Where there has been a change in liable entity or a liable entity has been added and the electricity use method is used, subregulation 22UG(5) will require that an audit report is provided with an application where the applicant considers that the way the use amount should be identified has materially changed and the exemption is likely to be greater than 15,000 megawatt hours (MWh). The applicant may apply to the Regulator for a determination that an audit report is not required (i.e. an exemption). The exemption decision will be subject to judicial review but as a compliance tool is not subject to review in the Administrative Appeals Tribunal.

Item 13 to 14 Subregulation 22UH(1); paragraph 22UH(1)(a)

These items will correct a previous drafting error in the location of the words “who is”.

Item 15 At the end of subregulation 22UH(3)

This item will add an additional audit conclusion detailing requirements for an audit report to be submitted in circumstances where a request for an exemption certificate amendment has been made under regulations 22LA or 22MA and the requirements under the new subregulations 22UG(5) or 22UG(6) provisions have been met.

Items 16 to 17 Subregulation 22ZHC(2); paragraph 22ZHC(2)(a)

These items will correct a previous drafting error in the location of the words “unless subregulation (3) applies".

Item 18 to 21 Subregulation 22ZHC(3), 22ZHC(4) and 22ZHC(5)

These items will clarify that regulation 22ZHC prescribes one method, with a variable element (identification of the use amount). The way the use amount for a liable entity is identified is either through metering data or a formula determined by the Regulator. The amendments in items 18-21 clarify the terminology around the prescribed method.

Item 22 Paragraph 22ZHC(5)(b)

This item will clarify that in deciding on a formula the Regulator must give regard to the costs of implementing the formula.   

Item 23 After paragraph 22ZJ(h)

This item will require the formula determined by the Regulator under subregulation 22ZHC(3) to be included in the exemption certificate information.   

Item 24 After paragraph 22ZN(2)(ba)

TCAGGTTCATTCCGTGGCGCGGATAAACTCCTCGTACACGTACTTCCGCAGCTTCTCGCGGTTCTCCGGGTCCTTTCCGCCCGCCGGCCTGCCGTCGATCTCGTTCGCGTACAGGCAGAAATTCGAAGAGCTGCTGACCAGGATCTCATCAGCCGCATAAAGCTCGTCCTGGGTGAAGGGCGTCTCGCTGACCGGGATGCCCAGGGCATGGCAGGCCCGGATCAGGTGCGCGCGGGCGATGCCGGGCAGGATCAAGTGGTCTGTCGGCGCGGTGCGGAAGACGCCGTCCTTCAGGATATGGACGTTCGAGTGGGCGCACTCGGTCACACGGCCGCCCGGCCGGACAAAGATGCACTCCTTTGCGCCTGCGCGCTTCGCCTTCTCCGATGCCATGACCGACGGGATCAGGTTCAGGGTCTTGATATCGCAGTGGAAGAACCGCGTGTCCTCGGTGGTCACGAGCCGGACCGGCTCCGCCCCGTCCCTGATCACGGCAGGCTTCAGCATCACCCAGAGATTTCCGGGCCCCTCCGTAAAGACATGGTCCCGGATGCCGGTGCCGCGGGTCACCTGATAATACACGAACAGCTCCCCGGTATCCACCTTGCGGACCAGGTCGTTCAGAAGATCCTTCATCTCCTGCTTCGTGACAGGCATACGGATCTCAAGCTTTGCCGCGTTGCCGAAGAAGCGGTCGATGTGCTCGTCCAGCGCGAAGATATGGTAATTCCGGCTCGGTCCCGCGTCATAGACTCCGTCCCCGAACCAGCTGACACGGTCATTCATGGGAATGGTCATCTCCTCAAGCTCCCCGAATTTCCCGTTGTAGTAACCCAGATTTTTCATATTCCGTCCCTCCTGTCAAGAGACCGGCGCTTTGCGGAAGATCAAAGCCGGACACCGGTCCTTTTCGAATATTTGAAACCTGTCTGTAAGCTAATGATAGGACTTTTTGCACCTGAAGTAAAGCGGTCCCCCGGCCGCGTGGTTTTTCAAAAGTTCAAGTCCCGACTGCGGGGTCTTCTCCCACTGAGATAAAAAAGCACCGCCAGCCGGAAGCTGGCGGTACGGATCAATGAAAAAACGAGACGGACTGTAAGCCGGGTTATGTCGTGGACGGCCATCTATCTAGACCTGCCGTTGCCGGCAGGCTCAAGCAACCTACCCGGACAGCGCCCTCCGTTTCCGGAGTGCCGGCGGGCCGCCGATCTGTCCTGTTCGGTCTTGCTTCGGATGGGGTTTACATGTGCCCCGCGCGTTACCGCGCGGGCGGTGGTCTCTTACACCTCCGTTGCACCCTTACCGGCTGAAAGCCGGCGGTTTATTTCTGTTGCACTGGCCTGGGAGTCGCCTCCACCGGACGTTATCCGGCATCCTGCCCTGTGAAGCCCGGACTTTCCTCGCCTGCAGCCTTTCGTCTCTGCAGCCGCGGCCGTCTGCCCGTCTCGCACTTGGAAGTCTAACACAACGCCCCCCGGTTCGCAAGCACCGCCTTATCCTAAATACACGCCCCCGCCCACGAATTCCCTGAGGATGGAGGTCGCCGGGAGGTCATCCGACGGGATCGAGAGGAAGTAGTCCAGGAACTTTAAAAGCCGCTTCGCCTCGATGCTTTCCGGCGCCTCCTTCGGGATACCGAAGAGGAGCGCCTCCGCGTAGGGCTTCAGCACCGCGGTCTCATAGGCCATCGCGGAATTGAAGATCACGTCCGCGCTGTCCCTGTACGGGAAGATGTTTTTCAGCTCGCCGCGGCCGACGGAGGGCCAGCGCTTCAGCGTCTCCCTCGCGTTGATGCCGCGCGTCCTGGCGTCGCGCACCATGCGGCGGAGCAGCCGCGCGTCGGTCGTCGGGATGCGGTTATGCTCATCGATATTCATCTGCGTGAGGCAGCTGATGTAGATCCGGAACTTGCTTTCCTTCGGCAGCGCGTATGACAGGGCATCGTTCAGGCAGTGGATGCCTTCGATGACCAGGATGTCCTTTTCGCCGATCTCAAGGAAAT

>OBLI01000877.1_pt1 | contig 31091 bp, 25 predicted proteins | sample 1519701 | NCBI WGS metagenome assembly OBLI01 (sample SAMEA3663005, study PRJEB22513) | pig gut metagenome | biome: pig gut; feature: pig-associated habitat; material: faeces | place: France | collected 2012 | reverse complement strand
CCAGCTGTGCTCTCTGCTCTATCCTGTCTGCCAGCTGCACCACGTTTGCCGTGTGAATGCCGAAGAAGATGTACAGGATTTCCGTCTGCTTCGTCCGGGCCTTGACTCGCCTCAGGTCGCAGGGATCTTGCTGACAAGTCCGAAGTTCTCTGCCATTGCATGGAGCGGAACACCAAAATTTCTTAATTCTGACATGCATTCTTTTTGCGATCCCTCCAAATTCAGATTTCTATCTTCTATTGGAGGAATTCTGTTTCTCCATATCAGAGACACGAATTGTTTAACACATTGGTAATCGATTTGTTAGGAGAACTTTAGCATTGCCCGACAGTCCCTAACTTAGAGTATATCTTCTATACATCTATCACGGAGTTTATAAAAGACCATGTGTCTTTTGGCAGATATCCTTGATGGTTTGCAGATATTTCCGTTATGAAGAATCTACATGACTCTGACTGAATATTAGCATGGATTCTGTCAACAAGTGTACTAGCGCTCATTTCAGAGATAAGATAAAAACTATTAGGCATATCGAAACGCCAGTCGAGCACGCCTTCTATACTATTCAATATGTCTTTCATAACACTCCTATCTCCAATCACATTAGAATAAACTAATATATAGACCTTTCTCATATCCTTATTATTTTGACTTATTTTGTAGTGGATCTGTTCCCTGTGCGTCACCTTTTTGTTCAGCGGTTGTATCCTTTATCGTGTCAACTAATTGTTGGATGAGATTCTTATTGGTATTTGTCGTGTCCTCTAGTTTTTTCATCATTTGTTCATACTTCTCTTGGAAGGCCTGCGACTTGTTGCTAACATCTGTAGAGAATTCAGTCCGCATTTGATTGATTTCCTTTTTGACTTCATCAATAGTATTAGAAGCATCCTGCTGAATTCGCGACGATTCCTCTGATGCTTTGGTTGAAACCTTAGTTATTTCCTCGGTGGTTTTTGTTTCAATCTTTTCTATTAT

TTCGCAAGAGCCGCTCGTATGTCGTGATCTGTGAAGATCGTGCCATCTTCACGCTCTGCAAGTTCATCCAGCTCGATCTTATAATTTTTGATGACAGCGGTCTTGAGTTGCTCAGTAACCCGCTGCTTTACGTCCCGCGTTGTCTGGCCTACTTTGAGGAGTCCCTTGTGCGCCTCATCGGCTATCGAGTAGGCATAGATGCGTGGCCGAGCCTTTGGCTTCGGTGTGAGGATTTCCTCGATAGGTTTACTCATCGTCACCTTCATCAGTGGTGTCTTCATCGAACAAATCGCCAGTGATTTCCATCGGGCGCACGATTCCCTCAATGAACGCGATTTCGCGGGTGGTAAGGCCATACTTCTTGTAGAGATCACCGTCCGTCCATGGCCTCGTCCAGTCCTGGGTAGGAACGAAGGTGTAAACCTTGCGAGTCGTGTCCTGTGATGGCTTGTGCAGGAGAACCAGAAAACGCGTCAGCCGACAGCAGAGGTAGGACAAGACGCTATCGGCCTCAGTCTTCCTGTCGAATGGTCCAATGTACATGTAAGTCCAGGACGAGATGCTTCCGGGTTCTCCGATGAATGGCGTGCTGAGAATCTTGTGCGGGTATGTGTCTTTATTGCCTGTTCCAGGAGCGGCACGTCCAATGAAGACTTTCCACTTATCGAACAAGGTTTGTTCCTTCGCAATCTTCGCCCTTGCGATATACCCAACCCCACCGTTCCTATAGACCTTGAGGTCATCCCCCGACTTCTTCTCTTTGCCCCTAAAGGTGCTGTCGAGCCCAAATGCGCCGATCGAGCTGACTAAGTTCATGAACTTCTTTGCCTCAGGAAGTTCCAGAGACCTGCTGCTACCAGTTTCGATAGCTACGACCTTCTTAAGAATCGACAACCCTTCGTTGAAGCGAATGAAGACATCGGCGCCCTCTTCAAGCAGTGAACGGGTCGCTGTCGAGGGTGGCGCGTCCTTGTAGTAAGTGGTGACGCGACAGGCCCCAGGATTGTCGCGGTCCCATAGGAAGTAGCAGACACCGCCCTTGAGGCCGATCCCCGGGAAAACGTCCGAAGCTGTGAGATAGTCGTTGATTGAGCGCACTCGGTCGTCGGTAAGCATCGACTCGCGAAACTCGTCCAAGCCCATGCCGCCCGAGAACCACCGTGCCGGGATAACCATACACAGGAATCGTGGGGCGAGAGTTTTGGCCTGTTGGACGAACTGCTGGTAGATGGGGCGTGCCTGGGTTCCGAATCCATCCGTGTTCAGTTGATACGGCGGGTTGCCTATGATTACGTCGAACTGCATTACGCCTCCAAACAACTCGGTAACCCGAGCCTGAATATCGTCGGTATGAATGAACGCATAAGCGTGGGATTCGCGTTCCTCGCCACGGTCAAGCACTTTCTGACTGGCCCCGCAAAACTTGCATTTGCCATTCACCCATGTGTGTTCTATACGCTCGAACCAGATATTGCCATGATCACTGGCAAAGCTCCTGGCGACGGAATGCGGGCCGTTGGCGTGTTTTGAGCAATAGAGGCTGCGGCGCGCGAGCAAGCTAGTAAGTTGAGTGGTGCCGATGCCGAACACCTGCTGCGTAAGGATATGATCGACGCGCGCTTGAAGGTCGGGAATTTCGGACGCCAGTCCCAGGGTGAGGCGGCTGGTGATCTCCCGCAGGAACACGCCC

This item will require the Regulator to have regard, when making an amendment to exemption certificates upon request, as to whether an audit report complying with regulation 22UH has been provided to the Regulator.

Item 25 Regulation 22ZO

This item will make a consequential amendment that was previously overlooked. As regulations 22ZPA and 22ZPQ also prescribe circumstances for the purpose of subsection 46C(3) of the Act, regulation 22ZO should refer to the entire subdivision.

Item 26 Paragraph 22ZPA(d)

This item will be a consequential amendment to update the paragraph references to reflect the amendments in items 4-7 which identify additional information to be provided in applications. 

Item 27 Paragraph 22ZQ(1)(d)

This item will require the Regulator to be satisfied of the evidence referred to in 22T(1)(b) before amending the first certificate.

Item 28 Paragraph 22ZQA(d)

This item will require the Regulator to be satisfied of the evidence referred to in 22T(2)(b) before amending the earlier certificates.

Item 29 Paragraph 22ZS(3)(b)

This item will correct an incorrect cross-reference.

Item 30 Subregulation 49(4)

This item will correct a previous drafting error in the spelling of ‘give’.

Item 31 Subregulation 49(4)

This item will correct a previous drafting error referencing the “Minister” instead of the “Regulator”.

Item 32 In the appropriate position in Part 9

This item clarifies that the amendments related to amendments of exemption certificates in part 2 of Schedule 1 will apply to exemption certificates for 2019 and later years.

 


 

 

ATTACHMENT B

 

Statement of Compatibility with Human Rights

Prepared in accordance with Part 3 of the Human Rights (Parliamentary Scrutiny) Act 2011

Renewable Energy (Electricity) Amendment (Small-scale Solar Eligibility and Other Measures) Regulations 2019

The Regulations are compatible with the human rights and freedoms recognised or declared in the international instruments listed in section 3 of the Human Rights (Parliamentary Scrutiny) Act 2011.

Overview of the Legislative Instrument

The Renewable Energy (Electricity) Amendment (Small-scale Solar Eligibility and Other Measures) Regulations 2019 (the Regulations) amends the Renewable Energy (Electricity) Regulations 2001 in order to clarify the audit requirements for applications to amend exemption certificates and the eligibility of small generation units. These amendments are minor in nature and consistent with the intent of the existing regulations.

Human rights implications

The Regulations do not engage any of the applicable human rights or freedoms.

Conclusion

The Regulations are compatible with human rights as it does not raise any human rights issues.

 

The Hon Angus Taylor MP, Minister for Energy